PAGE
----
Indiana House Rabbit Societywavewaverabbit
left border

Checklist of Supplies for your Pet Rabbit

Item

Description


Cage Tall enough for your rabbit to stretch up without his ears touching the top. Long/wide enough that your rabbit can stretch out fully in any direction with some room to spare. A door that opens outward so that the rabbit can hop in and out of his cage on his own. Roomy enough to have space for a litterbox, a food dish and water supply. The larger the better, especially if your rabbit will spend many hours a day in his cage.

Suggested Products

More housing ideas


Resting surface Your rabbit's cage should include a solid surface for resting. If the cage you have has an all-wire bottom, you can provide a solid surface by inserting a carpet sample, folded newspaper, cardboard, etc.

Litterboxes Have at least two - one for inside the cage; the other for the exercise area. They should be big enough for your rabbit and a portion of hay to be in the box together comfortably. A deep (4"+) or high sided litterbox is recommended to prevent accidents.

Note: Make sure litterbox fits through the cage door!

Retailers


Food Dish Preferably a heavy, ceramic crock or plastic dish that can be secured to the cage. If you have a pair of rabbits, be sure to get a bowl large enough so both rabbits can fit their heads in at the same time, or two bowls, to prevent disagreements.

Retailers


Water supply Either a bottle or a dish similar to food dish. Most rabbits require at least a 16 oz. bottle and bigger is usually better.

Retailers


Carrier Used to safely transport your rabbit home, to/from the vet and to evacuate in case of emergency. Look for a carrier that disassembles easily and/or has a top opening in order to remove an unwilling rabbit with the least trauma.

Retailers


Care Book Packed with information about how to care for your new rabbit, the House Rabbit Handbook by Marinell Harriman is a great resource to have on hand to better understand the needs of your new pet rabbit.

Buy the House Rabbit Handbook from amazon.com


Nail Trimmers For most rabbits, scissor style is easiest to use. For dwarf rabbits, you can use human nail trimmers.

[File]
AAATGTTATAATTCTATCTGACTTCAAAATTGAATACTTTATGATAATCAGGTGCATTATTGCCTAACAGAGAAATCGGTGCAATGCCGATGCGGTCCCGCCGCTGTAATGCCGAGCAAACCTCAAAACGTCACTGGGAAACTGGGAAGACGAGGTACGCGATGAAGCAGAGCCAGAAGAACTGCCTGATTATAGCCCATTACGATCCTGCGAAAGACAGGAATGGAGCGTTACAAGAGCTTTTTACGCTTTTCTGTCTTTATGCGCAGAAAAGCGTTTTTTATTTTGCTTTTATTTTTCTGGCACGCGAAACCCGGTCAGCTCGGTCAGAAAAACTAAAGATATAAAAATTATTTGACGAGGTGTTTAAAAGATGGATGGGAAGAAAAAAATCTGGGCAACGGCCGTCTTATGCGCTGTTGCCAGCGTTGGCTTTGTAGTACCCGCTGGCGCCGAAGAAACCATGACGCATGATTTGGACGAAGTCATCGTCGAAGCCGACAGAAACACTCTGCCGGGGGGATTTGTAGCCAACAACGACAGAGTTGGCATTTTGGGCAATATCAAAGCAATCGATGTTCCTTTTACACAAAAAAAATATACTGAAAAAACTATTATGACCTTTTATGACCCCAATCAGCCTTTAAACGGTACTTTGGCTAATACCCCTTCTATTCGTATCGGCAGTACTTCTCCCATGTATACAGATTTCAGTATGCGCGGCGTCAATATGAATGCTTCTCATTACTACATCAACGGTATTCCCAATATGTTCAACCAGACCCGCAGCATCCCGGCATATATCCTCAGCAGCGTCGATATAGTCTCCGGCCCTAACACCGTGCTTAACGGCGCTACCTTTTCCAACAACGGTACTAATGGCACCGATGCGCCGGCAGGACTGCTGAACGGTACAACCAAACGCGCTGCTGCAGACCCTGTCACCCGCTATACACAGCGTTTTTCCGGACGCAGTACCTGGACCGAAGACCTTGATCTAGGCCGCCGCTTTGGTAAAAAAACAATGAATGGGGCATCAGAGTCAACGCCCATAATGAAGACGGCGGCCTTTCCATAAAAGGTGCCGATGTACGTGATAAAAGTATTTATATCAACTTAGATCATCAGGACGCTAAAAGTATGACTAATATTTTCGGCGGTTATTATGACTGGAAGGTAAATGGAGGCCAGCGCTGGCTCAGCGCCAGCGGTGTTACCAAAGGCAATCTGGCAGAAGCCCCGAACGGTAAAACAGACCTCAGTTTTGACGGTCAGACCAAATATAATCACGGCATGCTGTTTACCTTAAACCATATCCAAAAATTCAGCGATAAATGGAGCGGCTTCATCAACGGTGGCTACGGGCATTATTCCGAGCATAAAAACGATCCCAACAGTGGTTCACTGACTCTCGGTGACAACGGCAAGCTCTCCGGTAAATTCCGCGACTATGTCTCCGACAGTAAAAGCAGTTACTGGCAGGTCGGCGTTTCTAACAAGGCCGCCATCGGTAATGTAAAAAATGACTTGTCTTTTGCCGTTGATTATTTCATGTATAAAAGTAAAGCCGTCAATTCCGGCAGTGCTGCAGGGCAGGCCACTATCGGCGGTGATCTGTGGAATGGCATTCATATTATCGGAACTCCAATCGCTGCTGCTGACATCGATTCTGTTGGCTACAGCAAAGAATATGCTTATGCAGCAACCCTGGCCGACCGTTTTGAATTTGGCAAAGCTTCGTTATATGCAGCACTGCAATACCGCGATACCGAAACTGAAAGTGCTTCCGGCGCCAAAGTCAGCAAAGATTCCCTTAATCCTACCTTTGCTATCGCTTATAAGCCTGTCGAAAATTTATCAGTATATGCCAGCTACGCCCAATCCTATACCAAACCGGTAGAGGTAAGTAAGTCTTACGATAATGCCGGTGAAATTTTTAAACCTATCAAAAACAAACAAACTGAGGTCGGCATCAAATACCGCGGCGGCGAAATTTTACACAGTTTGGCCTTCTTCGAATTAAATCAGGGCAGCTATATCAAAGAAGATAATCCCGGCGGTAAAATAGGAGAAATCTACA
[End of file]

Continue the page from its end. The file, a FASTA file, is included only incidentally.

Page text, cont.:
Retailers


Grass Hay Need to maintain a continuous supply, so your rabbit has hay at all times. Use any grass hay, such as Timothy, Orchard, Brome, Oat or mixed grasses. Avoid alfalfa except as an occasional treat.

Suggested Products

Retailers


Food Pellets A plain pellet (without mixed in additions) that is also:
High in fiber (>18%) Low in calcium (<0.9%)
Low in protein (<14%) Low in fat (<2%)

Suggested Products

Retailers

More about food


Toys Chew toys, toss toys, noisemakers and hiding spaces. The more toys your rabbit has, the less likely he is to use his natural instinct to dig/chew on inappropriate items like furniture. However, toys are not an alternative to bunny-proofing for your rabbit's safety.

Retailers

More about toys


Litter Preferably an organic or paper-based litter. Avoid clumping litter and soft-wood shavings (cedar/pine) that can cause serious health problems. If your rabbit decides to eat his litter, then additional precautions are necessary to prevent digestive problems. Ask your House Rabbit Society Educator for details!

Suggested Products

Retailers

More about litter


Fresh greens & veggies Leafy greens: Romaine, kale, collard greens, beet tops, mustard greens, carrot tops
Herbs: mint, parsley, cilantro, basil, sorrel, etc.
Veggies: carrots, broccoli, cauliflower, etc.
NEVER feed: corn, peas, beans, potatoes, rhubarb greens, onions or garlic

More about greens





right border
Indiana House Rabbit Society